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December 19, 2005

Right-Wing Class War

Ah. Distributional implications of current tax-cut packages:

Senate Finance and House Ways and Means Reconciliation Tax-Cut Packages Flawed, Rev 11/29/05: Who Benefits from the House and Senate Tax-Cut Packages?... Both the House Ways and Means Committee and the Senate tax-cut packages would primarily benefit upper-income taxpayers. Under both bills, more than three-quarters of the gains from the major provisions in the bill would go to people with incomes over $100,000 a year.... [T]he House package is substantially more skewed to the very highest-income taxpayers than the Senate measure. Some... 40 percent of the benefits of the Ways and Means Committee package would go to people with incomes [of a million dollars a year or more].... The primary reason for the House measure’s far more skewed distribution is that it extends capital gains and dividend tax cuts but not AMT relief....

The House bill’s concentration of tax-cut benefits among households with incomes over $1 million undercuts the claims of many supporters of capital gains and dividend tax cuts who have misleadingly sought to characterize these tax cuts as providing benefits that are widely distributed. Those making these claims point to the number of taxpayers who receive a benefit of any amount from the capital gains and dividend tax cuts. These claims ignore the fact that many of the middle-income taxpayers who are affected receive very small tax-cut benefits while a highly disproportionate share of the benefits go to households at extremely high income levels.... [A]bout 26 million households will receive some benefit from the extension of capital gains and dividend tax cuts in 2009, or about 17 percent of all households.... [But] households with income of less than $50,000 would receive an average tax cut in 2009 of less than $11 from the capital gains and dividend measures, according to the Tax Policy Center. Households with incomes of less than $100,000 would receive an average tax cut of $29. In contrast, the average tax cut for households with income of more than $1 million would be $32,000 in 2009...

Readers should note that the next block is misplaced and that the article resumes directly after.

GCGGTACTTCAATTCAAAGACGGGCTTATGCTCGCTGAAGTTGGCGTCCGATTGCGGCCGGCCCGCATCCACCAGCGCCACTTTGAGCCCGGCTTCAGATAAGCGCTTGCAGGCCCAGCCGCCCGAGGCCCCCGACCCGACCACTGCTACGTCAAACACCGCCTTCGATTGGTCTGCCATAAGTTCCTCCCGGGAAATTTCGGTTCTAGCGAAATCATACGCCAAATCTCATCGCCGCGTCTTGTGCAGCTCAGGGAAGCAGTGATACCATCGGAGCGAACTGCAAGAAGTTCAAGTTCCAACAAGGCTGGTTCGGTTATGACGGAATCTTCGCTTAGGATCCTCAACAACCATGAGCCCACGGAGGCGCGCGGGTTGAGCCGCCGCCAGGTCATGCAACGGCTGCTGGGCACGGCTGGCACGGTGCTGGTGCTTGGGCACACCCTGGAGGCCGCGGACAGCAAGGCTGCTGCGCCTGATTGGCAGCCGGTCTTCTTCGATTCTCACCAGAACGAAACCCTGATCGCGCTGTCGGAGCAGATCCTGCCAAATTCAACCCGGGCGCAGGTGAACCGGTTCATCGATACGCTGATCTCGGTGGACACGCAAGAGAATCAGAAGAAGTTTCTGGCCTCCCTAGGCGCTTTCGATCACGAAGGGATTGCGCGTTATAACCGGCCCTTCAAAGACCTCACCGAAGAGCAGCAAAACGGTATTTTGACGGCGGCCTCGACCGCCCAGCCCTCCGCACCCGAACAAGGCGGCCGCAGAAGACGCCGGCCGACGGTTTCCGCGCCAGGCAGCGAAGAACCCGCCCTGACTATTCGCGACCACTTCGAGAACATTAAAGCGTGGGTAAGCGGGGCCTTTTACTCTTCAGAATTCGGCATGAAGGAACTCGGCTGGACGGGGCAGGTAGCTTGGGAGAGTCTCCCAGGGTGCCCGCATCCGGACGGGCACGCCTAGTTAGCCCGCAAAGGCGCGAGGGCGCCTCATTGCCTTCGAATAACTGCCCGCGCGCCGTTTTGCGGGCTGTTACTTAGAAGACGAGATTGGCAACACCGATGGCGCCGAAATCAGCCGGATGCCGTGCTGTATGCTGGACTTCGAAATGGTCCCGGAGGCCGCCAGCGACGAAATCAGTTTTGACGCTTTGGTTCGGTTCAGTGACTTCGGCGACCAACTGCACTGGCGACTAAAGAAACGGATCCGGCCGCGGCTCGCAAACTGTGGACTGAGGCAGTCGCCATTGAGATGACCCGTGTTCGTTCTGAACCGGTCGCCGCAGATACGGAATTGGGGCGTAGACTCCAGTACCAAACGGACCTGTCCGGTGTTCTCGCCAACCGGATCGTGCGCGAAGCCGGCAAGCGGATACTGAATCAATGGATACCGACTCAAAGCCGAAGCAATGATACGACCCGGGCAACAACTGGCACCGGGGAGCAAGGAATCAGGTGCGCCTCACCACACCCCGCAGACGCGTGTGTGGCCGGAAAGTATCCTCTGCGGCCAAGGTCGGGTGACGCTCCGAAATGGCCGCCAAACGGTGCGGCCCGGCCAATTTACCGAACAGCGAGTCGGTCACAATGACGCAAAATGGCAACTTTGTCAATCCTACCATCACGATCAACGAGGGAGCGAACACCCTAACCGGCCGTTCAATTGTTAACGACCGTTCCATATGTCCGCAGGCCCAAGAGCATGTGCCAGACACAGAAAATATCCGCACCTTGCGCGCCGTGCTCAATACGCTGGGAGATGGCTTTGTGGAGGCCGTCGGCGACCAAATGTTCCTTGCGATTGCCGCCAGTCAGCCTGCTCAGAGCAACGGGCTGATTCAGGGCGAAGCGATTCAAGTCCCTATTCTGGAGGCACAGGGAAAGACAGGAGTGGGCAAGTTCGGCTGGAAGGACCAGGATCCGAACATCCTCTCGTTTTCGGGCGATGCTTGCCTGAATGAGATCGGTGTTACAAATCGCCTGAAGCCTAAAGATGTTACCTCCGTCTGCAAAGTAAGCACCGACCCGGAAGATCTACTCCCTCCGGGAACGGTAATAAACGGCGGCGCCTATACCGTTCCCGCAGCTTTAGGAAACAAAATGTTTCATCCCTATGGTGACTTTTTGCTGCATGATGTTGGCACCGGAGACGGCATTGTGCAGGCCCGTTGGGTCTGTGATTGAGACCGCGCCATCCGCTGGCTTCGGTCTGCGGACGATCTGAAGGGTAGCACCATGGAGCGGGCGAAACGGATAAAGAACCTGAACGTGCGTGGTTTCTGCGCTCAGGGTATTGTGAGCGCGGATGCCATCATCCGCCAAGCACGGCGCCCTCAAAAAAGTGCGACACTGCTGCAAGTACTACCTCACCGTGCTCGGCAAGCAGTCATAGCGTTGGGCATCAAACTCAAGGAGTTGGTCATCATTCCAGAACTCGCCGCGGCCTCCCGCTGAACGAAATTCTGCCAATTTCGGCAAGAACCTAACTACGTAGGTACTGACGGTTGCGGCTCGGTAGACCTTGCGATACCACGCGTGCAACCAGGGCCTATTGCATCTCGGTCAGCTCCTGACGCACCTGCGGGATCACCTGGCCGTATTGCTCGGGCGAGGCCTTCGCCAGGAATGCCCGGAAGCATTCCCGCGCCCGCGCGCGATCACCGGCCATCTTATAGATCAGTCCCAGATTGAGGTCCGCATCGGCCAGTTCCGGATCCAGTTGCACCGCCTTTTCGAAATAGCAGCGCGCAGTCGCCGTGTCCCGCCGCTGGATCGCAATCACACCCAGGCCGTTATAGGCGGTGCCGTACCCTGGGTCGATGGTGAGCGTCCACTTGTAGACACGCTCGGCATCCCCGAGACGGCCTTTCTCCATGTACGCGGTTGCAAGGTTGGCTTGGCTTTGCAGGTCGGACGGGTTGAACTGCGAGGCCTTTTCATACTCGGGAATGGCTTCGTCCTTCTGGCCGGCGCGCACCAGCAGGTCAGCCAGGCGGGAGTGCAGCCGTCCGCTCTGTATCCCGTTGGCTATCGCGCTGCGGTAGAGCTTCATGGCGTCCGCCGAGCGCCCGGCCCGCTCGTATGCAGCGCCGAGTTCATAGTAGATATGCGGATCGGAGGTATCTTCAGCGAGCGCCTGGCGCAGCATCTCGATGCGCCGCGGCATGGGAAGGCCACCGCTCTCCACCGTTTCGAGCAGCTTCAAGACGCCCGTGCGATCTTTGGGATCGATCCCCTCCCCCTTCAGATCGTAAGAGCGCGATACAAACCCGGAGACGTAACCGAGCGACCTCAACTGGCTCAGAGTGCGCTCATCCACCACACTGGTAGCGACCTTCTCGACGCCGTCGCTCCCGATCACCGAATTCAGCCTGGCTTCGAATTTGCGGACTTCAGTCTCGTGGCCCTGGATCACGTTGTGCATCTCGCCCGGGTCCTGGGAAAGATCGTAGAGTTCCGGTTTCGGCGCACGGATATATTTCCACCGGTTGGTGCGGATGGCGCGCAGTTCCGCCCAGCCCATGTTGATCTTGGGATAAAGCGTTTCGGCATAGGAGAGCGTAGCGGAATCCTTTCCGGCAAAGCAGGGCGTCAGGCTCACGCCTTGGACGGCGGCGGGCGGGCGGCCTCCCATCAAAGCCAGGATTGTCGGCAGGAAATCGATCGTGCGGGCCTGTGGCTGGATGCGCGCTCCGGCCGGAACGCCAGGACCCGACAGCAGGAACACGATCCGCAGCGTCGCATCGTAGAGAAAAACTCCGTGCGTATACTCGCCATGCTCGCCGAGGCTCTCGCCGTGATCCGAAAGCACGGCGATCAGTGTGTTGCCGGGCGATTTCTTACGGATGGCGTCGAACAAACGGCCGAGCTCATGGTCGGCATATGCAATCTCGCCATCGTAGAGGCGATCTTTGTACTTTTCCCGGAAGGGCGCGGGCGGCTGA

Posted by DeLong at December 19, 2005 12:28 PM